Elasticsearch is an open source, distributed, search and analytics RESTful engine. Spring Boot provides basic autoconfiguration for Elasticsearch clients.

Spring Boot supports several clients:

  • Official low-level Java clients and high-level REST clients

  • ReactiveElasticsearchClient provided by Spring Data Elasticsearch

Spring Boot provides a special "starter" called spring-boot-starter-data-elasticsearch.

Connecting to Elasticsearch via REST clients

Elasticsearch comes with two different REST clients that can be used to send requests to the cluster: a low-level client from the org.elasticsearch.client:elasticsearch-rest-client module and a high-level client from the org.elasticsearch.client:elasticsearch-high-level-client module. In addition, Spring Boot provides support for a reactive client based on the WebClient from the Spring Framework, from the org.springframework.data:spring-data-elasticsearch module. By default, clients will target localhost:9200. You can use the spring.elasticsearch.* properties to further fine-tune the client configuration, as shown in the following example:

    uris: "https://search.example.com:9200"
    socket-timeout: "10s"
    username: "user"
    password: "secret"

Connecting to Elasticsearch via RestClient

If elasticsearch-rest-client is in the classpath, Spring Boot will automatically configure and register the RestClient bean. If elasticsearch-rest-high-level-client is in the classpath, the RestHighLevelClient bean will also be automatically configured. Due to the deprecation of RestHighLevelClient by Elasticsearch, its autoconfiguration has been deprecated and will be removed in a future release. In addition to the properties described earlier, you can register an arbitrary number of beans that implement RestClientBuilderCustomizer for more detailed customization of RestClient and RestHighLevelClient. To gain full control over client configuration, define the RestClientBuilder bean.

Additionally, if elasticsearch-rest-client-sniffer is in the classpath, Sniffer will automatically be configured to automatically discover nodes from a running Elasticsearch cluster and install them into a bin RestClient. You can further customize the Sniffer configuration, as shown in the following example:

        interval: "10m"
        delay-after-failure: "30s"

Connecting to Elasticsearch via ReactiveElasticsearchClient

Spring Data Elasticsearch contains a ReactiveElasticsearchClient for querying Elasticsearch instances in a reactive manner. It is a plugin for the WebClient from WebFlux, so the dependencies spring-boot-starter-elasticsearch and spring-boot-starter-webflux are useful to enable support tools code>.

By default, Spring Boot will automatically configure and register the ReactiveElasticsearchClient. In addition to the properties described previously, the spring.elasticsearch.webclient.* properties can be used to configure reactive programming-specific options, as shown in the following example:

      max-in-memory-size: "1MB"

If the configuration properties of spring.elasticsearch. and spring.elasticsearch.webclient. are not enough and you want fully manage the client configuration, you can register a custom bean ClientConfiguration.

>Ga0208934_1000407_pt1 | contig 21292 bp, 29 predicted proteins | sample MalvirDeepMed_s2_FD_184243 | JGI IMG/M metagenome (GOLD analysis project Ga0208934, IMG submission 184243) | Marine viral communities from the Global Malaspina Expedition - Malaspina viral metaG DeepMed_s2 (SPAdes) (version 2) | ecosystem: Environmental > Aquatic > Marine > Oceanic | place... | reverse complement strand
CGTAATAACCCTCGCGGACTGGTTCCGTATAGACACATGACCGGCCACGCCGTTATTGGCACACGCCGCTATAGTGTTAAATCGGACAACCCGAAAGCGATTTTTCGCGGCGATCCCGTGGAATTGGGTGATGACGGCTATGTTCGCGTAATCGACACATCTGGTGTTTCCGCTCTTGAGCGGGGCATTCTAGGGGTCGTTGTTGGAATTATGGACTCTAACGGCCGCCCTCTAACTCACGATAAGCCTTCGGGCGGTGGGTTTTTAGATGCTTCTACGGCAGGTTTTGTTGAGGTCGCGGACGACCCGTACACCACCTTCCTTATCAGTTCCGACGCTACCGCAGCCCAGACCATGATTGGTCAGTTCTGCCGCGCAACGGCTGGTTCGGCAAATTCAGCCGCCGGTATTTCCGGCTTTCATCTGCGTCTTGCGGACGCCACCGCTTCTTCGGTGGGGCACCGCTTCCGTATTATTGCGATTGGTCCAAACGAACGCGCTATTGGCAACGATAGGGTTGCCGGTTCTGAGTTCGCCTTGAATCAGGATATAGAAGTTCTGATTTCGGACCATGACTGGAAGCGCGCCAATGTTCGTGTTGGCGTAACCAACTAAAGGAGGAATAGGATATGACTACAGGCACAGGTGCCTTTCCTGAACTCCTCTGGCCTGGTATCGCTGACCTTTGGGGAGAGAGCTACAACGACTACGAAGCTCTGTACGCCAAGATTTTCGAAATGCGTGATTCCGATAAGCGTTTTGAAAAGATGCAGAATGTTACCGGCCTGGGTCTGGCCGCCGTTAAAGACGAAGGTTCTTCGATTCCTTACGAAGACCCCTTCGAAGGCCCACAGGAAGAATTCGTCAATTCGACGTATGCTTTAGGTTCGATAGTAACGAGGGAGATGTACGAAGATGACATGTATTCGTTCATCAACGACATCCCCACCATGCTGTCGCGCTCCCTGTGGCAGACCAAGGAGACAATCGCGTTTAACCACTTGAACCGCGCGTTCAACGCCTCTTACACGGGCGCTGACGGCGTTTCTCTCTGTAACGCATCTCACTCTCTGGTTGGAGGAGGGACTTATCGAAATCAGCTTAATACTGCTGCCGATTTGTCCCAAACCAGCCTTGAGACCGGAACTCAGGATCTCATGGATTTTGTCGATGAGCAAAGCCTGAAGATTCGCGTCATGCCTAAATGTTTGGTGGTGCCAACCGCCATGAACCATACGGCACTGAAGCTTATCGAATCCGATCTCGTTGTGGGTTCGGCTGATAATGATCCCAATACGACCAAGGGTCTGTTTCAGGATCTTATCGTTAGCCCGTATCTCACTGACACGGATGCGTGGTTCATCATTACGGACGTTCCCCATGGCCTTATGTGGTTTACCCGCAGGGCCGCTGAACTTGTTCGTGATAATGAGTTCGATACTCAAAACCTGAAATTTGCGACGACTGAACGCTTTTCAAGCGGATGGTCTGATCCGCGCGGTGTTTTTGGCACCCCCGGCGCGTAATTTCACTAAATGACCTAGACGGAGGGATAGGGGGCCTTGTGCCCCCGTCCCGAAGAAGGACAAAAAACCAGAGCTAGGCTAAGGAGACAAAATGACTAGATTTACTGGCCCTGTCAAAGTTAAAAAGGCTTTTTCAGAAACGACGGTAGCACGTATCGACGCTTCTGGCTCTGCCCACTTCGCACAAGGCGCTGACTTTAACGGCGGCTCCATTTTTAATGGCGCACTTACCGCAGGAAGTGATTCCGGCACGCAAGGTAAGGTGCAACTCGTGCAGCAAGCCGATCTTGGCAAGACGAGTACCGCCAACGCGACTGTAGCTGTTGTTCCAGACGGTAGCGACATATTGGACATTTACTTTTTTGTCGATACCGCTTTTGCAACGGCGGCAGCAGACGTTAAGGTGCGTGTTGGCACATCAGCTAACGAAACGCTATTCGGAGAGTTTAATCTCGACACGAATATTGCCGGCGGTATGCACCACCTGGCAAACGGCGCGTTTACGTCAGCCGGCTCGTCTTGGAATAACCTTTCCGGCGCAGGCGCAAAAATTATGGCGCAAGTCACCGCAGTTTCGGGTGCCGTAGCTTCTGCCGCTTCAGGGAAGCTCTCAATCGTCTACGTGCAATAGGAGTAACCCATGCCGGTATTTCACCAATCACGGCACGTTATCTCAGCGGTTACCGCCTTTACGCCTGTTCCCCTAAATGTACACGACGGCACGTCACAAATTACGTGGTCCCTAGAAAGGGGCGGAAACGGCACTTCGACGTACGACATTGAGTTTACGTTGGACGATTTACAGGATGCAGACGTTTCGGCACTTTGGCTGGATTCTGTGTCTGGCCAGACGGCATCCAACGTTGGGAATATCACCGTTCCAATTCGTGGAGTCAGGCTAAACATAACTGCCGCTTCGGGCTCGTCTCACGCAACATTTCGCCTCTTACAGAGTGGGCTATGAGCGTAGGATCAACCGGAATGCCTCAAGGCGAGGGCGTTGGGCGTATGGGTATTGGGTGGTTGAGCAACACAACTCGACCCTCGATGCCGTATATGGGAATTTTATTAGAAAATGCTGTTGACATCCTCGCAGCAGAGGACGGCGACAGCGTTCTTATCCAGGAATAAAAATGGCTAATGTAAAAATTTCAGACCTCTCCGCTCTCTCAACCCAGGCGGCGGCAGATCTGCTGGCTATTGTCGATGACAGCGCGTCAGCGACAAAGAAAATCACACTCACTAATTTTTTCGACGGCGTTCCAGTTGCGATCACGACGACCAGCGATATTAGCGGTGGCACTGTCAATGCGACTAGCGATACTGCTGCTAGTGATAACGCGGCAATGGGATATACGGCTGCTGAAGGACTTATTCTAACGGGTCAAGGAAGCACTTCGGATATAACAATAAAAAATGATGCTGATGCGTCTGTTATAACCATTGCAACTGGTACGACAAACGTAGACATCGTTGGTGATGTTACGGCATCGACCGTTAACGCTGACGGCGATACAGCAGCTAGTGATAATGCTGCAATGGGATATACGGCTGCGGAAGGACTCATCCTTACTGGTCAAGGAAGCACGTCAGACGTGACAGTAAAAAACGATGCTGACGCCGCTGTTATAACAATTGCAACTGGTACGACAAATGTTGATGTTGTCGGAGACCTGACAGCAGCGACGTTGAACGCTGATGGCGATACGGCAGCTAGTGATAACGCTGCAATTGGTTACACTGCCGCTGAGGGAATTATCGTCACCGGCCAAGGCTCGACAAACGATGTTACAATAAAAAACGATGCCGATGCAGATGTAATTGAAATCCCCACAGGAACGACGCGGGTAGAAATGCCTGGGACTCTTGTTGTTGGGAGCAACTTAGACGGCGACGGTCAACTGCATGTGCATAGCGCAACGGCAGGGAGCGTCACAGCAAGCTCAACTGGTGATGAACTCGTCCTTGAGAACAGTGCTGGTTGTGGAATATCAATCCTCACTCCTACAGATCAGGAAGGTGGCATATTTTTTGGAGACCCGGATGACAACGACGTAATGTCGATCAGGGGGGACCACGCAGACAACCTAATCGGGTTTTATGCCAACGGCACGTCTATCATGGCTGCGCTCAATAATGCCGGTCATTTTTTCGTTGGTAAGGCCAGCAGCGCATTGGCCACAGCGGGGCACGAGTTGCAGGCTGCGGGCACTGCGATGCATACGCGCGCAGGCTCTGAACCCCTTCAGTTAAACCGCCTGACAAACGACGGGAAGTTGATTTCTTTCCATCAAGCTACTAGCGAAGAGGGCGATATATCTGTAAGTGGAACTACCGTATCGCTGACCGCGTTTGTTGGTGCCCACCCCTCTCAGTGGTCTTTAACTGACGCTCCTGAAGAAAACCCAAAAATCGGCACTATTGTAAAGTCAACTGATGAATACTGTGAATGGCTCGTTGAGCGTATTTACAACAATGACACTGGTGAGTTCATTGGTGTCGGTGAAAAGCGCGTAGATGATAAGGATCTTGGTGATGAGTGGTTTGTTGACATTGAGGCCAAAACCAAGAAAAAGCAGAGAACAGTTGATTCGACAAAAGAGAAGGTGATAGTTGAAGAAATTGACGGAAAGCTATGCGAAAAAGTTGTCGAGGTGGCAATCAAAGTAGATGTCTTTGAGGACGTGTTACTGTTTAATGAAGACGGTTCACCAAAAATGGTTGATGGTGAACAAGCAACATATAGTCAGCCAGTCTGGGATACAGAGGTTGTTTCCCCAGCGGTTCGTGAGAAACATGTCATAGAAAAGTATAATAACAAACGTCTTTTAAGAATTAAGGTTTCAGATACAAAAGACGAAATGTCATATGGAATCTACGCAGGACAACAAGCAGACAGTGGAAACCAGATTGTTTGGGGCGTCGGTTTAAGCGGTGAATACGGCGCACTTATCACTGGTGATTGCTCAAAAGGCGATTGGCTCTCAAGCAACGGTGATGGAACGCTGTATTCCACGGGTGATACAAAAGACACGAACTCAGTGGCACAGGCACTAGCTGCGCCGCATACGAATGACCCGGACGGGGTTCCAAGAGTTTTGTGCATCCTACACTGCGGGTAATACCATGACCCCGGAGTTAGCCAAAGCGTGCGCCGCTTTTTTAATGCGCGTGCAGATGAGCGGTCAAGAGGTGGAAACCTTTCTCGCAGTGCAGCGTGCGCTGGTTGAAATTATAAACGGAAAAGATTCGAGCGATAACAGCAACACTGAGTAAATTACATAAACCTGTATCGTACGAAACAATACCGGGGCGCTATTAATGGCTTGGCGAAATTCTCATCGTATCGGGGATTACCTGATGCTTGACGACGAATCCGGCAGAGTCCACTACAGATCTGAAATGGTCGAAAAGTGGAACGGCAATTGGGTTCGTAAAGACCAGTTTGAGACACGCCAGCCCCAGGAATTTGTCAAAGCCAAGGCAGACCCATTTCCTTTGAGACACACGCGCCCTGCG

Connecting to Elasticsearch via Spring Data

To connect to Elasticsearch, a RestHighLevelClient bean must be defined, which is automatically configured by Spring Boot or passed manually by the application (see previous sections). With this configuration, ElasticsearchRestTemplate can be implemented just like any other Spring bean, as shown in the following example:

import org.springframework.data.elasticsearch.core.ElasticsearchRestTemplate;
import org.springframework.stereotype.Component;
public class MyBean {
    private final ElasticsearchRestTemplate template;
    public MyBean(ElasticsearchRestTemplate template) {
        this.template = template;
 // ...
 public boolean someMethod(String id) {
        return this.template.exists(id, User.class);
import org.springframework.data.elasticsearch.core.ElasticsearchRestTemplate
import org.springframework.stereotype.Component
class MyBean(private val template: ElasticsearchRestTemplate) {
 // ...
 fun someMethod(id: String): Boolean {
        return template.exists(id, User::class.java)

Given spring-data-elasticsearch and the necessary dependencies to use WebClient (usually spring-boot-starter-webflux), Spring Boot can also automatically configure ReactiveElasticsearchClient and ReactiveElasticsearchTemplate as beans. They are the reactive equivalent of other REST clients.

Spring Data Elasticsearch Repositories

Spring Data includes repository support for Elasticsearch. As with the JPA repositories discussed earlier, the basic principle is that queries are built automatically based on method names.

In fact, both Spring Data JPA and Spring Data Elasticsearch share the same general infrastructure. You can take the JPA example from the previous article and, provided that City is now an Elasticsearch class with the @Document annotation, rather than a JPA object with the @Entity annotation, it will work exactly the same.

Spring Boot supports both classic and reactive Elasticsearch repositories through the ElasticsearchRestTemplate or ReactiveElasticsearchTemplate beans. Most likely, these beans will be automatically configured by Spring Boot if the necessary dependencies are present.

If you want to use your own template to provide support for Elasticsearch repositories, you can add your own ElasticsearchRestTemplate or ElasticsearchOperations via a bean marked with the @Bean if its name is "elasticsearchTemplate". The same applies to ReactiveElasticsearchTemplate and ReactiveElasticsearchOperations, but the bean name must be "reactiveElasticsearchTemplate".

You can disable repository support using the following property:

        enabled: false